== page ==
We are often asked about the animals in our custody. We find it so encouraging that many of you out there care about these animals as much as we do. We decided to simplify things by putting together some of the most commonly asked questions posed, and the relevant responses.
1. What will happen to Lammie when Gertjie and Matimba become adults?
Lammie will simply join the other sheep at The Centre. The current plan is that once Matimba has been weaned, he will be moved back to the farm from where he originally came. We are still uncertain of what the future holds for Gertjie. Rhino bulls tend to become solitary once sexually mature, and should preferably not be kept together for longer than absolutely necessary.
2. How is Meg doing?
Meg is doing extremely well. She is now eating 4KG of mince three times a week. She is fit, healthy and strong!
3. What will happen with Salome’s cubs?
While our main focus is to release the cheetahs to the wild, there are a number of factors to consider before that decision can be made. Some of the cheetahs will be kept at The Centre, as it will allow us to ensure a sufficient genetic diversity. We could also opt to do an exchange with other similar facilities, for the same reason. Any such decision is only made when the cubs reach at least 4 years of age.
4. In the wild cheetah cubs stay with their mother until they are 18months old, why do you remove the cubs from their mother at 4 months?
In the wild, cheetah cubs do usually leave the care of their mother around 18 months of age. However, this does not work successfully when breeding these animals in captivity. In the wild the young cubs remain with their mother until they are old enough to hunt for and defend themselves against predators. In a facility such as ours, this is not necessary. However, it is imperative for us to closely monitor the health and wellbeing of any young cubs. It is important to ensure that they are getting the correct nutrients in their diet during their developmental phase.
In the wild, cubs will get the opportunity to feast on all the organs of their prey, which are filled with nutrients. At The Centre, we add a specially formulated supplement to their diet to substitute these nutrients. If we keep these cubs with the mother for longer, it makes it difficult for us to ensure that they get the right amount of supplement. With the mother around, protecting the youngsters, it makes it harder for the animal curators to do the necessary vaccinations, parasite control etc.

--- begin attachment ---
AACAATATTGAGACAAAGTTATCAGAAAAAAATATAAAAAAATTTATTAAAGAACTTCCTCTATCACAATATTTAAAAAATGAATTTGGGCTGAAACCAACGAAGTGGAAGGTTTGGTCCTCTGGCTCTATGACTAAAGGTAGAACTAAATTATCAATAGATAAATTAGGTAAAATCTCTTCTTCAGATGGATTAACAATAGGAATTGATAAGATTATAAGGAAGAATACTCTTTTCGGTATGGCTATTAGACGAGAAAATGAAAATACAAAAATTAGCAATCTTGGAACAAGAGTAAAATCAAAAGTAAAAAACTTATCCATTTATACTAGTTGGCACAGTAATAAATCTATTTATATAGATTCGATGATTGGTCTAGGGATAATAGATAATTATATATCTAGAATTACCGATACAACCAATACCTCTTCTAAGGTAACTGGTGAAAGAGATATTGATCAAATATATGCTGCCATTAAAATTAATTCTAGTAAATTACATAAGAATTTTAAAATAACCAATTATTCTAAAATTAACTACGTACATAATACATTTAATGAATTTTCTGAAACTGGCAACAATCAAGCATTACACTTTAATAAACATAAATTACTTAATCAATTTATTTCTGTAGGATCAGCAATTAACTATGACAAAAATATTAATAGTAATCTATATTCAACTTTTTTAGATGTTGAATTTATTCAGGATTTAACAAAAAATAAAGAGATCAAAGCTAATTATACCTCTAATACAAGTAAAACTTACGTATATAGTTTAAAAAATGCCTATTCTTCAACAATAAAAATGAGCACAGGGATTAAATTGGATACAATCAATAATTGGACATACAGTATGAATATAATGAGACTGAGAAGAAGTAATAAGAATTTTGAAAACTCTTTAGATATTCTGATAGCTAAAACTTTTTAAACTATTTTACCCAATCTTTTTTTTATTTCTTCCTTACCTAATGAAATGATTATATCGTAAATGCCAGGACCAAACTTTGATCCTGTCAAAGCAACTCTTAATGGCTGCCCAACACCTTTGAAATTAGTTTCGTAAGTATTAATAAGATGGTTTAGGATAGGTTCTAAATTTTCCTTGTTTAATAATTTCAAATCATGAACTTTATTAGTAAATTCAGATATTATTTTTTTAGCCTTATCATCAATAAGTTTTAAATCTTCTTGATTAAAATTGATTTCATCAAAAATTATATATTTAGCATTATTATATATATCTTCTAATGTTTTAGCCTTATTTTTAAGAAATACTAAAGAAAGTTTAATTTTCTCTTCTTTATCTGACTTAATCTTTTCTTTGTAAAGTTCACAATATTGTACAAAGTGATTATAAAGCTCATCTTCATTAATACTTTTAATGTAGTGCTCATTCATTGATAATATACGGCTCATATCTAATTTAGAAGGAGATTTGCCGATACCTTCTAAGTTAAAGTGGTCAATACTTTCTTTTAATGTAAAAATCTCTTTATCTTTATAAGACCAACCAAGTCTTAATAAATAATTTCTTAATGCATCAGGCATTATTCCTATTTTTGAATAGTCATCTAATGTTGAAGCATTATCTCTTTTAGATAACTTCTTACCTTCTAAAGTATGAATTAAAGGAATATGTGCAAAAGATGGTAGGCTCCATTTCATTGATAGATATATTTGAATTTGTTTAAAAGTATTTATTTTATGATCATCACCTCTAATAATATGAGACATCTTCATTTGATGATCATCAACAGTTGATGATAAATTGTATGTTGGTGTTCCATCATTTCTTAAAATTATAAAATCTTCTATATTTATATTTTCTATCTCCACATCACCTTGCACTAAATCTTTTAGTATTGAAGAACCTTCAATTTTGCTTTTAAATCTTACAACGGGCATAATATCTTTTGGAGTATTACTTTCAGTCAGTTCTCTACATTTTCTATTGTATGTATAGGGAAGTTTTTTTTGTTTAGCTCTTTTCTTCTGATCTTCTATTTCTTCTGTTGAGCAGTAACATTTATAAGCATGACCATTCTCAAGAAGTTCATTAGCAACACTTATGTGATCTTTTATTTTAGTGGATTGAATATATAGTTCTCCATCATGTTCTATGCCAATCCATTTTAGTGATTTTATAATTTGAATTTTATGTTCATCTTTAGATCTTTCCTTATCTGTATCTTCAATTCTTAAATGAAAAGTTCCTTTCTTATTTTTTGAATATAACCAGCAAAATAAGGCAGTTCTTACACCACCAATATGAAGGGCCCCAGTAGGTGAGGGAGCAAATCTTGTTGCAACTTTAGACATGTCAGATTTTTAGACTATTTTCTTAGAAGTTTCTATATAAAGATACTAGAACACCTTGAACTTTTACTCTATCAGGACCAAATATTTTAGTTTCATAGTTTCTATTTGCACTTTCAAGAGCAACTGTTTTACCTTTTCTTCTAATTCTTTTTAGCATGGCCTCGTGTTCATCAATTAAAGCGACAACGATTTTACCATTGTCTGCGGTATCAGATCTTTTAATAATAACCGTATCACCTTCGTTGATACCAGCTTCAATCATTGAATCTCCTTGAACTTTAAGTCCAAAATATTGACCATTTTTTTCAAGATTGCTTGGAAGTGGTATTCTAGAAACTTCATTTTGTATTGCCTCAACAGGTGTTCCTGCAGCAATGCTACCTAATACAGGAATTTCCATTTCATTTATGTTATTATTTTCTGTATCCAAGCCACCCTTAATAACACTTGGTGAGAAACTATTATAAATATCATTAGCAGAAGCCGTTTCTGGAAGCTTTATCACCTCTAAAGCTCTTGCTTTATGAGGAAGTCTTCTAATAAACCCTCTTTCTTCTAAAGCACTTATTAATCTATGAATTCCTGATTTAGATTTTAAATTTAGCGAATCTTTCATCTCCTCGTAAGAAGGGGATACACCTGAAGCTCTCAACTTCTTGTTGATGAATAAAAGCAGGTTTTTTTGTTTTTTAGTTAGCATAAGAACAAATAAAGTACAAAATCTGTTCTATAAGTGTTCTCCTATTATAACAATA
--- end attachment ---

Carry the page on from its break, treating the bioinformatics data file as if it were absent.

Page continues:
5. Do the cubs not miss their mother after being separated?
After being moved, the mother and the cubs call for each other for a few hours, but soon forget as they explore their new surroundings and settle in quite quickly. By the end of the day, the cubs and the mother seem to be very content.
6. Will the cubs have any ID chip for tracking?
Similar to some domestic pets, cheetah cubs are all micro-chipped for ease of identification. Depending on what the future holds, we will decide if it’s necessary to fit a collar.
7. Will the cheetah cubs be released into the wild, and how will they be prepared for that having not seen their mother hunt?
We cannot at this stage say what the future holds for these cubs. While our main focus is to release the cheetahs to the wild, there are a number of factors to consider before that decision can be made. Some of the cheetahs will be kept at The Centre, as it will allow us to ensure a sufficient genetic diversity. We could also opt to do an exchange with other Cheetah facilities for the same reason.
Cheetahs are similar to house cats in that they have a natural instinct for hunting. We also have a Lure System, which we use to exercise the cheetahs. This helps to ensure that they are fit, as well as to trigger their natural hunting instinct when a moving object passes them. The cheetahs that do get to be released are closely monitored through a fitted collar in order for us to observe how they are doing in the wild.
8. Why is the rhino bull in your custody called ‘#72’, and will he get a more personal name?
We did not name this rhino as we do not own it. The HESC is simply acting as a sanctuary for him as he (hopefully) makes a full recovery. We therefore have no control over his name. We unfortunately are not able to provide a concrete answer regarding the origin of the name ‘#72’. RhODIS is a DNA profiling database, used as a tool in the conservation of rhinos. Data is collected by rhino owners, and compiled by Dr Cindy Harper. #72 may well be referenced from this list, but what we do know is that is it is by no means an indication of the number of rhinos poached at any given time or in a given reserve.
9. How are Lion’s Den & Dingle Dell doing?
Lion’s Den & Dingle Dell are very well. They no longer have plates on their noses (as suggested in the picture below). They were moved to a denser enclosure to have more grazing ground. We recently had to move them into #72’s enclosure in order to keep him company and to try and teach him how to eat lucerne.
10. Do the HESC ostriches have names?
Yes they do, a blog will be posted shortly introducing them.
11. How are Caesar and Sarah doing?
Caesar and Sarah are both fine; although Caesar has arthritis and at times finds it difficult to move around. Dr. Rogers has come out to The Centre and given Caesar antibiotics and anti-inflammatories on numerous occasions. But this is to be expected with older animals.